One of the most controversial decisions when OAuth 2.0 was being designed was the omission of a mechanism to cryptographically bind access tokens to clients. In favor of simplicity, only the Bearer token type was specified with the firm plan to add sender constraining at a later point.
This assumes “perfect” security at all the actors of an OAuth system including the wires that connect them. In an ideal bearer token world, there would be no leakage of access tokens at the client, resource, or the authorization server, and all network connections are end-to-end secured with no opportunity of eavesdropping for an attacker (see here for a summary of threats and mitigations).
Especially when you came from the WS-* era (or even OAuth 1.0), this seemed like a significant step back in available security features. What happened?
For some historical context, both WS-Security and OAuth 1.0 were specified in times where TLS could not be assumed. They both tried to mimic the same authenticity, integrity and confidentiality features that we get nowadays from our transport. This is very complicated to achieve at the message level and introduced involved crypto and key management. But even then, they could not solve all the problems.
When OAuth 2.0 was designed, TLS was considered widely deployed and thus mandatory. This lowered the attack surface considerably and most of the IETF spec authors opted for a simpler solution (and a shorter time to market): bearer tokens.
This was a very controversial decision and the main spec author decided he doesn’t want to be associated anymore with this protocol, got his name removed, and consequently left the working group.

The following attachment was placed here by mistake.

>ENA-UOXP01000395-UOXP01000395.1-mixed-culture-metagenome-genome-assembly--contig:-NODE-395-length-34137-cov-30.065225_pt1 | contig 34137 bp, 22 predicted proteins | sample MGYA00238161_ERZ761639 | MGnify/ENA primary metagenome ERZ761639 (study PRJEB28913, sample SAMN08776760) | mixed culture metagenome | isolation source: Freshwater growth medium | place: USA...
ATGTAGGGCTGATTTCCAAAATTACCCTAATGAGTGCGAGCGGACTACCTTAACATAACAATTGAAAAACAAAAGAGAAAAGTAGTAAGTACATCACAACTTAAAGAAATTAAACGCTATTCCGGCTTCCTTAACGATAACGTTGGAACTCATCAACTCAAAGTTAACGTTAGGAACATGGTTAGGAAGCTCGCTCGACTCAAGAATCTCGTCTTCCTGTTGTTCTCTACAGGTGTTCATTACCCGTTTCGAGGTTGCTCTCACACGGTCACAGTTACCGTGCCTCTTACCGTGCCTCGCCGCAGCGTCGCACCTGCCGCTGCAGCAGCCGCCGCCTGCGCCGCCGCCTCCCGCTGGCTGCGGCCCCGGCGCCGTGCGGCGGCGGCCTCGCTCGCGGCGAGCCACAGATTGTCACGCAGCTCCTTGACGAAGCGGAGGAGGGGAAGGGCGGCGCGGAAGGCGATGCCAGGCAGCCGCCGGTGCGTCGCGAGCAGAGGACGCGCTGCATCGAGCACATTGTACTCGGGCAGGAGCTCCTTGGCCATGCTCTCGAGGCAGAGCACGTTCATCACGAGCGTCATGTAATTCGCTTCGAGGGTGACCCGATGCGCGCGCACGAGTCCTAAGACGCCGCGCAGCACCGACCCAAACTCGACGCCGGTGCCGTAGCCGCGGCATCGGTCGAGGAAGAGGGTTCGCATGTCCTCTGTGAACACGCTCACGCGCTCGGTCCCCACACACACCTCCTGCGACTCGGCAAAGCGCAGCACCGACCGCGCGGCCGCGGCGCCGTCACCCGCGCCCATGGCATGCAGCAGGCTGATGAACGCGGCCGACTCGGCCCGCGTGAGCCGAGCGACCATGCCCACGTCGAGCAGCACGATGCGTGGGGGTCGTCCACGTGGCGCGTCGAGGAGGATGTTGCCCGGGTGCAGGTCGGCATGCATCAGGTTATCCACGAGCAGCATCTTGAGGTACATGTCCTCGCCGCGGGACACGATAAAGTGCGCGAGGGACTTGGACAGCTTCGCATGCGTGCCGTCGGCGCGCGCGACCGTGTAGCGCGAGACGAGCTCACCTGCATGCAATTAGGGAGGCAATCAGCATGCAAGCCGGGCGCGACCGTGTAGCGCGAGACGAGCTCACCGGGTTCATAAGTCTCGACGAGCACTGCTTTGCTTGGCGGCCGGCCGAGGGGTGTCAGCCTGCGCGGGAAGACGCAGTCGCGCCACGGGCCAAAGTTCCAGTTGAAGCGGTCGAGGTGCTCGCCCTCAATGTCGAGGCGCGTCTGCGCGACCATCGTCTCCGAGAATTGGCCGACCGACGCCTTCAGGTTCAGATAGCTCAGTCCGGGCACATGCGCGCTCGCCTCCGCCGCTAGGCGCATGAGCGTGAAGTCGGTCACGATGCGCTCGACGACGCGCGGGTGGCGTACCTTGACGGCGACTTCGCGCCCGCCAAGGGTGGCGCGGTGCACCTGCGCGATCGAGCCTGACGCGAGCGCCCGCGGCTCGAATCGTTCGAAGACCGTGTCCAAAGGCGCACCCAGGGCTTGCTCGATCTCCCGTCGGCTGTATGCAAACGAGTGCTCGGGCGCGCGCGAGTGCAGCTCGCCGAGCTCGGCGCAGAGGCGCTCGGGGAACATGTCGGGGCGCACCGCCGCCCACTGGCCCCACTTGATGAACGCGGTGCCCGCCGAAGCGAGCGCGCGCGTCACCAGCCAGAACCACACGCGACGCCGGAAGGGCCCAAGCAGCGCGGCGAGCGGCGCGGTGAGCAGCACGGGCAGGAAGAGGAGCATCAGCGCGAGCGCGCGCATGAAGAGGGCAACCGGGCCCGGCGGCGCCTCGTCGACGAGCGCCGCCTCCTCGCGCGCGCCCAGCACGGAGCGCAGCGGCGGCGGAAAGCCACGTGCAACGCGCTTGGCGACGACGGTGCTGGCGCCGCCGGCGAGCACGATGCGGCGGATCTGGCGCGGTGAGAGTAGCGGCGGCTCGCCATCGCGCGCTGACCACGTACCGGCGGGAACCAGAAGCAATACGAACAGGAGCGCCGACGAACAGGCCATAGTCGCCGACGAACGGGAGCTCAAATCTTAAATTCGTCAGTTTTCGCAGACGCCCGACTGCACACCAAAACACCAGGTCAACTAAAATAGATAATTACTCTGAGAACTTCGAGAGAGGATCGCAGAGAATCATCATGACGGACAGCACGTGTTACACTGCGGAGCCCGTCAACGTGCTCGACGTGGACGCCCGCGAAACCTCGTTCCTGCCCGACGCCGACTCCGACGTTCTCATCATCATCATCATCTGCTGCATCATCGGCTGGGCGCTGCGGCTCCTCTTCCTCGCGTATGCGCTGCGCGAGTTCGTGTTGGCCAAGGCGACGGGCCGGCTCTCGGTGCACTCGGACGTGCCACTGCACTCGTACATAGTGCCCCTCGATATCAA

As a consequence, the OAuth 2.0 specification was split into token acquisition (RFC 6749) and token usage (RFC 6750), where bearer tokens were the only option provided initially. There was a firm plan to deliver a solution for sender constraining shortly after the main spec was finally published. But it turned out that the problem was hard to solve with manageable complexity.
Several attempts were made around HTTP signing (very similar to OAuth 1.0) at the message level and HTTP token binding (a TLS extension) at the transport level. All failed for one or the other reason. Google’s announcement to not support token binding in Chrome was the final nail in the coffin for these efforts.
Fast forwarding, OAuth 2.0 became the industry standard and was being adopted in high security environments like banking and health care, and emerging standards like FAPI/PSD2 or FHIR demanded stronger protection of access tokens beyond bearer tokens and TLS.
The IETF was now under pressure to deliver a standard that would satisfy those requirements, and as a stop gap solution, proof of possession tokens using MTLS was specified and released, and defines a mechanism to bind a token to a TLS client certificate. This was motivated by the fact that those target environments (especially banks) typically already had existing PKI and MTLS infrastructure in place, and could with relatively low effort re-use those technologies to adopt proof of possession tokens.
For others, MTLS introduced significant deployment challenges, and especially when used over the internet, was not an option.
An alternative was needed that could combine TLS and reasonably simple signing at the message level – enter DPoP.
DPoP – or “OAuth 2.0 Demonstrating Proof-of-Possession at the Application Layer” adds the concept of binding tokens to a JSON Web Key using a short-lived detached signatures (so called proof tokens) over some aspects of the HTTP request combined with replay protection and transport security. The DPoP standard is in its “final call” phase and will soon be released as an RFC.
While IdentityServer has supported MTLS for several years now, DPoP support will be added in our upcoming 6.3 release in 2023 Q2. The feature is currently in preview.
We will add more detailed information on DPoP in upcoming blog posts, documentation and samples while we get closer to the release.
In summary proof of possession adds significant security properties for access tokens (if you need them), but does not come for free. Both MTLS and DPoP add complexity to your OAuth system that needs to be considered. In IdentityServer we offer both options to make it the tool of choice for environments with those higher security requirements.